Opera is an also ran at this point. They were good once, back in the 5.x to 7.x days, but a refusal to listen to their users and willful sabotage of features like adblocking spelled their end as soon as people had something else to go to.

Say what?

Opera has more desktop users than ever. About 50 million. It also has about 50 million Opera Mini users.

So Opera actually has at least 100 million users!


I'd love to know which exact nether region you're pulling those stats out of. Perhaps their presence in the mobile market is quite high, but consider that in some of those use cases Opera is the only option available for the platform. In such cases having the user use Opera where it is the only option available means very little in the long run. It isn't as though everyone who uses Opera on their Nintendo DS and then decides to start using it on the desktop. I'm sure it does happen occasionally, but how often is that?

PresentIt spouted...
How did Opera sabotage adblocking?


Just read the Opera Forums! The subject has come up endlessly and the Opera developers simply refused to add adblocking capabilities to their application. (No, filter.ini or using admuncher do not count.) The worse offender was when a third party developer was working on a utility that would do Filterset G type blocking and the Opera developers started changing the APIs on him. I wish I could find the specific thread but this was almost five or six years ago now.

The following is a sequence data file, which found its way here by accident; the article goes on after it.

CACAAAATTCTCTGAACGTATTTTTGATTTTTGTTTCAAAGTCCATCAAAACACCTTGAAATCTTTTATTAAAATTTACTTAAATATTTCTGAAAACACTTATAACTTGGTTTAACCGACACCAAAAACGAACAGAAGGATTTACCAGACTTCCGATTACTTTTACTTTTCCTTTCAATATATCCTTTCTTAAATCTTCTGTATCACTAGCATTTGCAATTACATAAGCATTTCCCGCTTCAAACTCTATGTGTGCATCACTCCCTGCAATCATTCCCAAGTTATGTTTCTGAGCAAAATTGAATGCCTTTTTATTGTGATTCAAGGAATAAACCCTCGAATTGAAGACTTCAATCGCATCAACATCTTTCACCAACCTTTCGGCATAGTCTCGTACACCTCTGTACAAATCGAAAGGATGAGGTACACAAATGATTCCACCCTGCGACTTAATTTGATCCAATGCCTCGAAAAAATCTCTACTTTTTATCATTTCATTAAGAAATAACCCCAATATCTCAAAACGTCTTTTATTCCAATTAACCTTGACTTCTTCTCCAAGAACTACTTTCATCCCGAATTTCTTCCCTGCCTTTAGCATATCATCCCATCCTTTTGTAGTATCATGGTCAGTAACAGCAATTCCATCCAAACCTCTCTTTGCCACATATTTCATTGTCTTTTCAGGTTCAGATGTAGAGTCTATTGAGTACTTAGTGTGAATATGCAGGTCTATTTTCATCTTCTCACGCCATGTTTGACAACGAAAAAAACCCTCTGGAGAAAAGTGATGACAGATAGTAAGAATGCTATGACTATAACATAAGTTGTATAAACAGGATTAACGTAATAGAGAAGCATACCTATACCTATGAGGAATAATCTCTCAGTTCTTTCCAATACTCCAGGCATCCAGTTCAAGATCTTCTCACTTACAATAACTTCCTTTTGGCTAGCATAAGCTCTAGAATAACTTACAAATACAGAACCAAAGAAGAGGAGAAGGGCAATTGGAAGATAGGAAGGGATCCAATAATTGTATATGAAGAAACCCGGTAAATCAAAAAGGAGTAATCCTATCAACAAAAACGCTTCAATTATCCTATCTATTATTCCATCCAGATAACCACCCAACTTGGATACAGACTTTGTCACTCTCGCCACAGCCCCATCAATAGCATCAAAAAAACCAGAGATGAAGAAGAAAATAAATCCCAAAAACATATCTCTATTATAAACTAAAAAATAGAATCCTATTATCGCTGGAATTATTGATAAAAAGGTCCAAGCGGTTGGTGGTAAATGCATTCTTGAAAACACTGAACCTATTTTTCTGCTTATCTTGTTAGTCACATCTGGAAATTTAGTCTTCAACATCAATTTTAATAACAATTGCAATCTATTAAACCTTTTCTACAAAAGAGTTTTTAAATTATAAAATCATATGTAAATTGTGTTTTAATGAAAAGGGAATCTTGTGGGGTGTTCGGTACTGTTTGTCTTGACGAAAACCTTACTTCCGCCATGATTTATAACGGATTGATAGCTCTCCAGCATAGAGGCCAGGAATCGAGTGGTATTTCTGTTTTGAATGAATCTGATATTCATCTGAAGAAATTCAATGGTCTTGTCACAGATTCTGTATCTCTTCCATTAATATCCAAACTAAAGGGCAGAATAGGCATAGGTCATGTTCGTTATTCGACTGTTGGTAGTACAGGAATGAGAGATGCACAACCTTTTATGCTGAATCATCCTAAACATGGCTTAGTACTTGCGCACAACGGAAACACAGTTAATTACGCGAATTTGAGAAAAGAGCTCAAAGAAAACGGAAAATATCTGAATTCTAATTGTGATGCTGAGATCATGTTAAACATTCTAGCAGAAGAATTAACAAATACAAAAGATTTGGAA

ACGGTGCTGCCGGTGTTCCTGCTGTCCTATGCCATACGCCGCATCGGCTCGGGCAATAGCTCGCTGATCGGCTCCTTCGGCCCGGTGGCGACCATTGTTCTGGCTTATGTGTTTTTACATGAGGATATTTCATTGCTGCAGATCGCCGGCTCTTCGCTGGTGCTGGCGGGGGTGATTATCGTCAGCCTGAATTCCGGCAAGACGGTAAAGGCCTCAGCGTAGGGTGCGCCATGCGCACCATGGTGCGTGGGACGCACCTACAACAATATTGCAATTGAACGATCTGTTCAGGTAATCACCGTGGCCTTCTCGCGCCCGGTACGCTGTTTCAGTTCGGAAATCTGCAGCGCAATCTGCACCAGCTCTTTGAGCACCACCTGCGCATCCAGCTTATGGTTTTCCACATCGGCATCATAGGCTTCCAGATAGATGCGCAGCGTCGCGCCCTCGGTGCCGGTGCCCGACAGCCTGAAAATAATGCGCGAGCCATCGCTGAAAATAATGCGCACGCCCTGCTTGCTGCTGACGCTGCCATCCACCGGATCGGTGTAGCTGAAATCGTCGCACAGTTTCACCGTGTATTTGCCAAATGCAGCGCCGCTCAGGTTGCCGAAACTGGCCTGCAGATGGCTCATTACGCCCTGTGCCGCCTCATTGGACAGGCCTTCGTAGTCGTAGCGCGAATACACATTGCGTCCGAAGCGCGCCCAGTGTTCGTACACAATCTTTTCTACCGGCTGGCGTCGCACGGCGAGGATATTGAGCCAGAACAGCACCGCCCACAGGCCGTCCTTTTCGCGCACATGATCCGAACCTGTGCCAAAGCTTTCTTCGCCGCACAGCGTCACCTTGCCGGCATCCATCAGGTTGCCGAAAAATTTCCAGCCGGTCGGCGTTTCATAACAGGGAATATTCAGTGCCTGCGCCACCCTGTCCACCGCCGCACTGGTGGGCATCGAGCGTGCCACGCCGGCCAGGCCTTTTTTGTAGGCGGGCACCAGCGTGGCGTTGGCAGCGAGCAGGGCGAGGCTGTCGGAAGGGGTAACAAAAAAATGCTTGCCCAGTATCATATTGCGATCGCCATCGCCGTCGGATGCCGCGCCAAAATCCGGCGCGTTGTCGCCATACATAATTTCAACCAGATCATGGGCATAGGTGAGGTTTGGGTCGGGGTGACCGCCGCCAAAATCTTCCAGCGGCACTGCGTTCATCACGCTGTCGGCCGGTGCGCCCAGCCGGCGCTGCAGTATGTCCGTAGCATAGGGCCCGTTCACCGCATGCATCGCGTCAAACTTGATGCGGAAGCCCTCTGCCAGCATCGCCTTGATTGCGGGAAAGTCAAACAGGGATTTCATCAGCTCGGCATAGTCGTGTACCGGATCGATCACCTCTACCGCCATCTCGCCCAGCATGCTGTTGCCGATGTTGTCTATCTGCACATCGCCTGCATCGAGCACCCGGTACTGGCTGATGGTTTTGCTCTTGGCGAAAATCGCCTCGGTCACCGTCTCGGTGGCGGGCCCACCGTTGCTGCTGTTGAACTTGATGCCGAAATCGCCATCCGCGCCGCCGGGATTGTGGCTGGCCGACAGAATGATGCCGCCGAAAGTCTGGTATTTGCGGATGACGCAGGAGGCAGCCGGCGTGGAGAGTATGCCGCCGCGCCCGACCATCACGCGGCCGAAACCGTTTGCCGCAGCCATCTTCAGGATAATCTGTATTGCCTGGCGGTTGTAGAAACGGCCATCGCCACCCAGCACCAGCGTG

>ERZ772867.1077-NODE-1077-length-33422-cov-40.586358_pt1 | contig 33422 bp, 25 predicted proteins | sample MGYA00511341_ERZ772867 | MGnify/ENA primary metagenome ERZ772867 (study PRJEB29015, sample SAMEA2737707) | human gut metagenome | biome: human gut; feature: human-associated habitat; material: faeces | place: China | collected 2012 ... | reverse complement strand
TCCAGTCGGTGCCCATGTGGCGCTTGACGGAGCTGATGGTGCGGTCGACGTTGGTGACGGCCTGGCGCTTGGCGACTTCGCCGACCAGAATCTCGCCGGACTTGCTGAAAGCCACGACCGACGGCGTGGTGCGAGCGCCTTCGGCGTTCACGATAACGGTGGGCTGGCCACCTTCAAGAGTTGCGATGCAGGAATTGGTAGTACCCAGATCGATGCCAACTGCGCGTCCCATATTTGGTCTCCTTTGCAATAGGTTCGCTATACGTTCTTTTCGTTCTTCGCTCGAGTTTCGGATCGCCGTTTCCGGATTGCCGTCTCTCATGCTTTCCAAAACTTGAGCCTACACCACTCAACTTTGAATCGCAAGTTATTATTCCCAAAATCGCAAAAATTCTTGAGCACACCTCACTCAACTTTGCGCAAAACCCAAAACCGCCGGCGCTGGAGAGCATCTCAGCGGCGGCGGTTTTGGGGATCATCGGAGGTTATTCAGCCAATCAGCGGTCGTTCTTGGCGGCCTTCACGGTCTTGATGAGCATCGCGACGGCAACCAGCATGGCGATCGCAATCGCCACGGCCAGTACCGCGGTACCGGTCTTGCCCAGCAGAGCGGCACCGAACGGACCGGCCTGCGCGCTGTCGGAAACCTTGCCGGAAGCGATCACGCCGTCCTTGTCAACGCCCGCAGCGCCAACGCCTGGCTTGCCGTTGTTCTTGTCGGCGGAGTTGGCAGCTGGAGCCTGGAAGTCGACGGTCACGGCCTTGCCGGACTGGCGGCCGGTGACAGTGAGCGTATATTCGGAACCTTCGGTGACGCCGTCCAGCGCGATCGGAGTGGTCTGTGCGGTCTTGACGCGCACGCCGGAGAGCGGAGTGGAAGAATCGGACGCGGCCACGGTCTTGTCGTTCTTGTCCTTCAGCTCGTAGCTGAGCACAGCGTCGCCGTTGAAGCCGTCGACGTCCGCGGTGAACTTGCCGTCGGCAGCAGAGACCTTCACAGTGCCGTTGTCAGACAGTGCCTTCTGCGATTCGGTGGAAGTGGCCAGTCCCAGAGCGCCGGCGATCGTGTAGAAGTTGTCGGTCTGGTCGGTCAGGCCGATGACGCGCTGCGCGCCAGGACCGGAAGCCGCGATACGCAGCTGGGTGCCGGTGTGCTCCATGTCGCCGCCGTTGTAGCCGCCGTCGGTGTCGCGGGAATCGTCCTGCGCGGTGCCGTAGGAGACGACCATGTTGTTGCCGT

PresentIt spouted...
And how did anything spell "their end", considering that Opera's desktop user base has been more than doubling every two years?


Simple. People who came to Opera asking for features were told no. When they informed Opera that Firefox had those features, Opera told them to use Firefox. They did.

PresentIt spouted...
Opera may have invented many of the features now popular on Firefox and other browsers, but their top down approach alienated enough users that they have very little chance of recovering their former position today.

What former position? Opera never held a dominant position. In fact, Opera is stronger today than it has ever been.


Really? Then why is there such a stench of desperation about them? Why do I constantly see "Opera invented XYZ first" in any thread about Firefox on most tech sites?

PresentIt spouted...
These days Opera is to browsers what Palm is to PDAs.

Opera is the dominant mobile browser, and has 50 million desktop users. It also keeps inventing features that other browsers rip off.

And Opera 10.5 is the fastest browser out there.


LOL. Opera is only the dominant mobile browser so long as there is no competition? Sure, I'll give you that. Of course you could argue that since Opera only reflows everything from their private servers and doesn't actually render pages on the device itself it doesn't really meet the requirements to be called a web browser...

As for speed? I remember the old days when Opera really was the fastest browser on Earth. These days that's debatable. Besides it stopped being about browser start up speed a long time ago; now the key is being able to customize your browsing experience.

Guess which browser does that best? Hint: it isn't Opera...

PresentIt spouted...
Looks like you need to go back to history class, because you just flunked.


Heh. No need sonny. You see I remember it because I was there. Not my fault if webrot and a little phenomena called "the victor writes the history books" takes place and Johnny-Come-Latelys such as yourself miss it.

--bornagainpenguin

Reply Parent Score: 2